A human-derived protein SBP (HBsAg-binding protein) can bind to hepatitis B virus surface antigen (HBsAg) and enhance the immune response to hepatitis B virus (HBV) vaccine

Laboratory of Molecular Immunology, State Key Laboratory of Genetic Engineering, School of Life Sciences, Fudan University, Shanghai 200433, China
Molecular Immunology (Impact Factor: 2.97). 07/2012; 53(1-2):60-71. DOI: 10.1016/j.molimm.2012.06.014
Source: PubMed


A high titer of antibody to HBsAg (Hepatitis B virus surface antigen) (anti-HBs) is a requisite for the prevention of HB (Hepatitis B), and adjuvants generally play a great role in eliciting special anti-HBs to HB vaccine. However, adjuvants still need to be improved because of their shortages such as unremarkable efficacy, undesirable side effect or poor security. In this study, we used HBsAg separated from HB patient sera to screen a human liver cDNA expression library, and found a novel HBsAg-binding protein (SBP), which is located at the human chromosome 14q32.33 and is similar to human IgG heavy chain in structure. Western blot demonstrated that SBP existed in both healthy human sera and HB patient sera. Furthermore, SBP could bind to HBsAg by its N-terminal domain. Notably, we confirmed that SBP could promote dendritic cells (DC) to phagocytize HBsAg more effectively and enhance the immunogenicity of HB vaccine, when SBP was mixed proportionally with HBsAg and the resulting mixture was infused into mice. These results suggest that SBP could be developed into a safe and promising adjuvant of HB vaccine.

19 Reads
  • [Show abstract] [Hide abstract]
    ABSTRACT: The development of effective vaccines against the rabies virus could prevent infection with this fatal virus. However, the current rabies vaccine fails to provide a full range of protection because of its limited ability to elicit a cellular immune response and the requirement for repeat vaccination. Monophosphoryl lipid A (MPLA) is well known as a potent adjuvant to enhance immune responses against virus infection. Here we investigated the efficacy of MPLA as an adjuvant to improve the humoral and cellular immune responses to the rabies vaccine in BALB/c mice. Supplementation of the rabies vaccine with MPLA significantly accelerated the production of specific antibodies by 10 days compared to the original vaccines. Furthermore, MPLA promoted the induction of stronger cellular immune responses by the rabies vaccine, including the production of IL-4, IFN-γ and the activation of CD4(+)/CD8(+) T cells, than those elicited without MPLA. Collectively, our findings indicated that MPLA enhances humoral and cellular immunity and is a promising adjuvant for the development of more effective rabies vaccines.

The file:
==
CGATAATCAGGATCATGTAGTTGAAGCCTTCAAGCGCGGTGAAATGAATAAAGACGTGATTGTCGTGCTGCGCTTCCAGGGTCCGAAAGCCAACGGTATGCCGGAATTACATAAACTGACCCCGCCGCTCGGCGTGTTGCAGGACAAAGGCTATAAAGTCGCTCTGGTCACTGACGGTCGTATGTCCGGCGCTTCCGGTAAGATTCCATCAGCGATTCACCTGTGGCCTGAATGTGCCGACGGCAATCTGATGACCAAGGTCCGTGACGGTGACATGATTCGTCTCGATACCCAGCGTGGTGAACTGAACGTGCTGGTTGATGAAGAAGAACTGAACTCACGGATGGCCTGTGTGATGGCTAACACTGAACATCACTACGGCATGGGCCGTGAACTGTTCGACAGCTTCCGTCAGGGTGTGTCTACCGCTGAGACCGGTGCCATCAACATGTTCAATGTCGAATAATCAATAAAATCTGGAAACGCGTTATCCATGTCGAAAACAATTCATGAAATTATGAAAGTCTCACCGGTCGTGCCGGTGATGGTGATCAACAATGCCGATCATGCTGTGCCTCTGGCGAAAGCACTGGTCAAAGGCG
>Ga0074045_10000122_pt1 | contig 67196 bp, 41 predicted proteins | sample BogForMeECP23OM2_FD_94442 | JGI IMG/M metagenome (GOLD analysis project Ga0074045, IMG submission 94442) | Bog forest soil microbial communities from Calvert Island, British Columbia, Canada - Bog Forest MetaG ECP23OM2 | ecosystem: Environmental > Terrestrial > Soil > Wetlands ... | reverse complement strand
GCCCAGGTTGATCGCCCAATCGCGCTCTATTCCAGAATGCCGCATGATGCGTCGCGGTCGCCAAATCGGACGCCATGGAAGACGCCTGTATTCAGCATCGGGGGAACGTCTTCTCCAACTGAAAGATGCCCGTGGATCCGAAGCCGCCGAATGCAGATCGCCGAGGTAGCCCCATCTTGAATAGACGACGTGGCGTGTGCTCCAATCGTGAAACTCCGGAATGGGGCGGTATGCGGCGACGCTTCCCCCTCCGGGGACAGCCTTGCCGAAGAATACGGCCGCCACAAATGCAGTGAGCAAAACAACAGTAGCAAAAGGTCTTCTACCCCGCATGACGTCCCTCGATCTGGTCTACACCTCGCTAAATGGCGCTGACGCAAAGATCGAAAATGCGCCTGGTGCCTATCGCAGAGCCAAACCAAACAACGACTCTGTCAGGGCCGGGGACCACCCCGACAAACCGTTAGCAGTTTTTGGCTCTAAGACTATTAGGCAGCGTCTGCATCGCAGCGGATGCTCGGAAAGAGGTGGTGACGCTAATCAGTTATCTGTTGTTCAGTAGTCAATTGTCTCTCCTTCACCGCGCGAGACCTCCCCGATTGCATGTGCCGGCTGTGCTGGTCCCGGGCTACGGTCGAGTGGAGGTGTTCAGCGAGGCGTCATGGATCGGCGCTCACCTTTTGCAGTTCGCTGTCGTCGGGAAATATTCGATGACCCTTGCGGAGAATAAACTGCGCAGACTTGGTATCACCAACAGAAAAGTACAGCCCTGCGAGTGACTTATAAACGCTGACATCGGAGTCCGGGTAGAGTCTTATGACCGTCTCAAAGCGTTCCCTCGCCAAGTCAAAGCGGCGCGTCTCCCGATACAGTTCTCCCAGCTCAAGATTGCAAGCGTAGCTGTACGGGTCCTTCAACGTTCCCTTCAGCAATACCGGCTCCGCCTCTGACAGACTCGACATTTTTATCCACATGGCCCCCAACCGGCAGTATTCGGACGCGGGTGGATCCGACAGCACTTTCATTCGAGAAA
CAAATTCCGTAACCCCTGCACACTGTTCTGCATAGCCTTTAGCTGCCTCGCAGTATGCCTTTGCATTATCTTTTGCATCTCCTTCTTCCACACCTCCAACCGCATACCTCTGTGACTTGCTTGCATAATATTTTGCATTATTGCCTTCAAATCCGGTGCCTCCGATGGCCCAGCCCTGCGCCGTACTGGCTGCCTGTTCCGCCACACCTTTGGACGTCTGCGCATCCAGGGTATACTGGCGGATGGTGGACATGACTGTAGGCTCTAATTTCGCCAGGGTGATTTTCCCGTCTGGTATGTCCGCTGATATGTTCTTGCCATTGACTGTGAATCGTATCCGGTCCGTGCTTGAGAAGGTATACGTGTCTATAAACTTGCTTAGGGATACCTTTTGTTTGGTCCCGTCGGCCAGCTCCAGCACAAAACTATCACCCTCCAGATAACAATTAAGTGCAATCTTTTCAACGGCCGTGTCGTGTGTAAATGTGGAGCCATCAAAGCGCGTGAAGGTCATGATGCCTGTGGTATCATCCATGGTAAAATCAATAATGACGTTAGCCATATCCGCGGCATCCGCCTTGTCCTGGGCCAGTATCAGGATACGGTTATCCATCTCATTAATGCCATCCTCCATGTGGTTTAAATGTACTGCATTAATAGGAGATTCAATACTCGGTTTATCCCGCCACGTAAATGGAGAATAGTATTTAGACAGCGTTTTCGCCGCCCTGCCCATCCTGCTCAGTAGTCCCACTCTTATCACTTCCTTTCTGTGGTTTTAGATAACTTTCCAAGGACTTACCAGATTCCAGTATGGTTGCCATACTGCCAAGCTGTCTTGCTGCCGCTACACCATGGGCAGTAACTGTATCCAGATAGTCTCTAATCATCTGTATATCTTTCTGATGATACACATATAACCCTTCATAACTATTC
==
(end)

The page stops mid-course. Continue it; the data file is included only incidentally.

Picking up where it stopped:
Immunobiology 05/2013; 218(12). DOI:10.1016/j.imbio.2013.05.006 · 3.04 Impact Factor